Why Israel Will Not Attack Iranian Nukes This Year
The news has been full of threats by the Iranian government to massively retaliate against the United States, Israel and even European nations if Israel or the United States attacks Iranian nuclear facilities. Last Thursday, July 3, Omar Fadhil, the creator of the "Iraq the Model" blog, posted a column at Pajamas Media, entitled "Iran and the Coming War." Noting the increasing likelihood of an Israeli strike against Iran's nuclear weapons program, Fadhil wrote, "The strange thing is that Iran has been directing most of its recent rhetoric not against the most likely attacker — Israel — but against the United States."
Fadhil is of the opinion --and I think that he is correct--that Iran is first using threats against the United States to try to persuade the U.S. to restrain Israel from attacking Iran. If that fails, Iran's goal is to drag the United States into an expanded regional war. Portraying to the world that its opponent in the war is not tiny Israel, but the Great Satan itself, would be an essential means of saving face for the Iranian regime, whose image to its people would be severely damaged if a small state such as Israel were to deal severe blows to its war machine.
The Iranians would therefore allege that U.S. warplanes or missiles participated in the attack, or that the U.S. had provided logistical support to the Israelis. Those allegations would not be groundless. While I believe that Israel has reserved to itself the right to act unilaterally against Iran, if it believes it has no alternative in the face of the existential threat posed by Iranian nuclear weapons, I also believe that it is highly unlikely that Israel would proceed with an attack against Iran without at least the tacit approval, if not the active assistance, of the United States. A glance at a map of the Middle East demonstrates why.
As the viewer will note, any airstrike on Iranian targets launched by Israel almost certainly must pass through Iraqi airspace, and Iraqi airspace is controlled by the United States. It would be folly for Israel to send fighter-bombers into Iraq without first notifying the U.S. that they were coming. To do otherwise would risk an accidental confrontation between Israeli and American warplanes, when the Americans scrambled to intercept unidentified aircraft entering Iraq from Syria, Jordan or Saudi Arabia.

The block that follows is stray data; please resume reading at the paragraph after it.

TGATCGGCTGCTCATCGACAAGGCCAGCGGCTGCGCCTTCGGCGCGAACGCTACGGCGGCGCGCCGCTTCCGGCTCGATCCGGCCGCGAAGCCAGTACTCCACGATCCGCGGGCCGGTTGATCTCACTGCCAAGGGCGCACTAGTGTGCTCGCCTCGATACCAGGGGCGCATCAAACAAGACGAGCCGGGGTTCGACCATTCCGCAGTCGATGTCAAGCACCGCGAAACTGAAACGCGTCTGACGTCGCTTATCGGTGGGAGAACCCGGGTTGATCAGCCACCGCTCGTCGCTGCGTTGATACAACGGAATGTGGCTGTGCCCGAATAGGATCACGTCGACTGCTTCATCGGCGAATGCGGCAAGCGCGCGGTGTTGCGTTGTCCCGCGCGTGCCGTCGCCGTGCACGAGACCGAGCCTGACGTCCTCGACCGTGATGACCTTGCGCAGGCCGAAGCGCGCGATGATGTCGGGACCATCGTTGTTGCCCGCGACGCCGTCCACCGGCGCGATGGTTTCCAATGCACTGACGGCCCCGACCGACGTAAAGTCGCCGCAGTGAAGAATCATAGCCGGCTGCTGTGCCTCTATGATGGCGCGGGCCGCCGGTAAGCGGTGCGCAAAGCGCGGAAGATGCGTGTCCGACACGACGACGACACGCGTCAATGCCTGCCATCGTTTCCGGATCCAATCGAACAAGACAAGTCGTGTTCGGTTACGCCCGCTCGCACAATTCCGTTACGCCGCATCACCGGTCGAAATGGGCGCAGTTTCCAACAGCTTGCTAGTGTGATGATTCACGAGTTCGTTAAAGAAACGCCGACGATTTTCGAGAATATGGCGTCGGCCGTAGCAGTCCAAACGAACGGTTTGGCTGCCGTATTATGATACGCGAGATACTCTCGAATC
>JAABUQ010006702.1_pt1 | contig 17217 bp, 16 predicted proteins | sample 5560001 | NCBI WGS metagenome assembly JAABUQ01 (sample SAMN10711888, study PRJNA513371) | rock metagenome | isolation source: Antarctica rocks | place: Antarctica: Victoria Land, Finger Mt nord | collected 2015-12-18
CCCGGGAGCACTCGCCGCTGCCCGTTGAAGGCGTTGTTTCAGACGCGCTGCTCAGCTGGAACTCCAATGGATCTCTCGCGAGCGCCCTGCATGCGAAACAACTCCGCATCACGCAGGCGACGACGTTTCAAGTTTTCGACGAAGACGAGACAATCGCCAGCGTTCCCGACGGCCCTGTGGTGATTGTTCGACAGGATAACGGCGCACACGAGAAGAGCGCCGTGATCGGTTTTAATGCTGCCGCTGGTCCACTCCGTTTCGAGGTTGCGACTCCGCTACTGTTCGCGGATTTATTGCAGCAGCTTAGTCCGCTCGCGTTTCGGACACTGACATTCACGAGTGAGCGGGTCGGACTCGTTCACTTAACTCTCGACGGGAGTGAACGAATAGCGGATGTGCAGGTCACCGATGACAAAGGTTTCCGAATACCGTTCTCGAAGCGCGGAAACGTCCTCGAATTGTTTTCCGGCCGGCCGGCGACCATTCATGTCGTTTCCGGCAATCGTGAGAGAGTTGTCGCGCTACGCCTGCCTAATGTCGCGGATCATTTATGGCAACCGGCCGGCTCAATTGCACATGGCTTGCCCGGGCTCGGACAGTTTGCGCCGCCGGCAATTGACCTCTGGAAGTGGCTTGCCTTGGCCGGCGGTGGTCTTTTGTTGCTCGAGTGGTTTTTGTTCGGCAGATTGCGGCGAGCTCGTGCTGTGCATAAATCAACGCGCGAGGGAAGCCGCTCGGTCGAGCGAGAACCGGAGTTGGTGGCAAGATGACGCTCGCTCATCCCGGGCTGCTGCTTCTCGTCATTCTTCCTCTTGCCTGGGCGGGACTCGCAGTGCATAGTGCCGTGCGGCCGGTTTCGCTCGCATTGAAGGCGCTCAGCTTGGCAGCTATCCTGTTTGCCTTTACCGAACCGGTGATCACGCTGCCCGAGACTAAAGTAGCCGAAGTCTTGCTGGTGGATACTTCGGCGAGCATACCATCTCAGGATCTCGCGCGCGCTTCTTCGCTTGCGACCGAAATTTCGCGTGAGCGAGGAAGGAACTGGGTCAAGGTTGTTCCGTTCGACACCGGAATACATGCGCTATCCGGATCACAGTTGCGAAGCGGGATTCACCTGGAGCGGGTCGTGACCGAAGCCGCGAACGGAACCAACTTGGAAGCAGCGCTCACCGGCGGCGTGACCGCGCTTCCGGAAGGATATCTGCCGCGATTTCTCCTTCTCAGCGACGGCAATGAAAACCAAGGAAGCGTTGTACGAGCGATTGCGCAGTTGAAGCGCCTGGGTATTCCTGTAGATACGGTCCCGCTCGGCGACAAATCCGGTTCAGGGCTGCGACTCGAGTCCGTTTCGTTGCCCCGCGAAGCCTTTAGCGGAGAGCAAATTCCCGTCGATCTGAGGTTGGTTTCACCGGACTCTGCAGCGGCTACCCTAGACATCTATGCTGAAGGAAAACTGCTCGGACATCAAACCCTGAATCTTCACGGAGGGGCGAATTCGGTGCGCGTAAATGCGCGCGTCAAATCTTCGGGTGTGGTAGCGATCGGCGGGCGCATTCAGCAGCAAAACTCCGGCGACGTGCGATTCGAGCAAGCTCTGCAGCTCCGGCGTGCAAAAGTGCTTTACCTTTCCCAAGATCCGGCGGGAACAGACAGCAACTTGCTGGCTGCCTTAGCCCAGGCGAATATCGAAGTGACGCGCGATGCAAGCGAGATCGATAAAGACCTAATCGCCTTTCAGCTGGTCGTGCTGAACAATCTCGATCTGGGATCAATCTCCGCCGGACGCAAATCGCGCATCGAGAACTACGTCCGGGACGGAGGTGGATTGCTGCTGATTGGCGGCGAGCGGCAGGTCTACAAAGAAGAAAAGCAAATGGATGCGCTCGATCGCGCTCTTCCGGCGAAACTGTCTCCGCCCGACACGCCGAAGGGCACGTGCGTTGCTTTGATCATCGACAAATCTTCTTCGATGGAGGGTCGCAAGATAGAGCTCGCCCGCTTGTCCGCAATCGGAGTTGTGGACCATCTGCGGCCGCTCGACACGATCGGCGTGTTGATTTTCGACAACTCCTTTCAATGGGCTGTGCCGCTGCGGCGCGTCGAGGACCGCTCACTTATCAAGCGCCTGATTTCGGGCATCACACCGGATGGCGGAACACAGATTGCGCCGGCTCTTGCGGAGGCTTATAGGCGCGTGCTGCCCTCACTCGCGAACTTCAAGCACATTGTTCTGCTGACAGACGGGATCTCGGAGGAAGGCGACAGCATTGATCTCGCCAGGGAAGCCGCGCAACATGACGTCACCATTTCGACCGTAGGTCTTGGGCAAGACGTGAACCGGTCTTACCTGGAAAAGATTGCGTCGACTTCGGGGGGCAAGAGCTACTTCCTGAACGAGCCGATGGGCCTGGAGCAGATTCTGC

Those facts also persuade me that Fadhil is wrong in one major respect--an Israeli airstrike is unlikely this year. The Administration of George W. Bush does not have the political capital to withstand the storm of Democratic Party protest that would erupt in the event of an attack on Iran. The few remaining months of the Bush Administration would be spent fending off impeachment resolutions in Congress. The resulting political and military chaos would rock the oil markets and further destabilize the U.S. economy. The chance of John McCain being elected President would evaporate. For all of those reasons, the Bush Administration would reject any Israeli plan to strike at Iran this year. That is not my view alone--a leading American defense analyst at ABC News, speaking to Israeli defense experts, recently concurred that the U.S. would not give the go-ahead to an Israeli attack plan against Iran.
Looking to the future, if Senator Obama is elected President, he is most likely going to put the kabosh on any Israeli request for approval or support of an attack on Iranian nuclear sites. Only if John McCain is the next President is there any likelihood that the U.S. would go along with an Israeli attack. For better or, probably, for worse, the United States and even Israel will reconcile themselves to the realty of a nuclear-armed Iran, and endeavor to use deterrence and diplomacy to protect the Jewish State and the United States from atomic attack.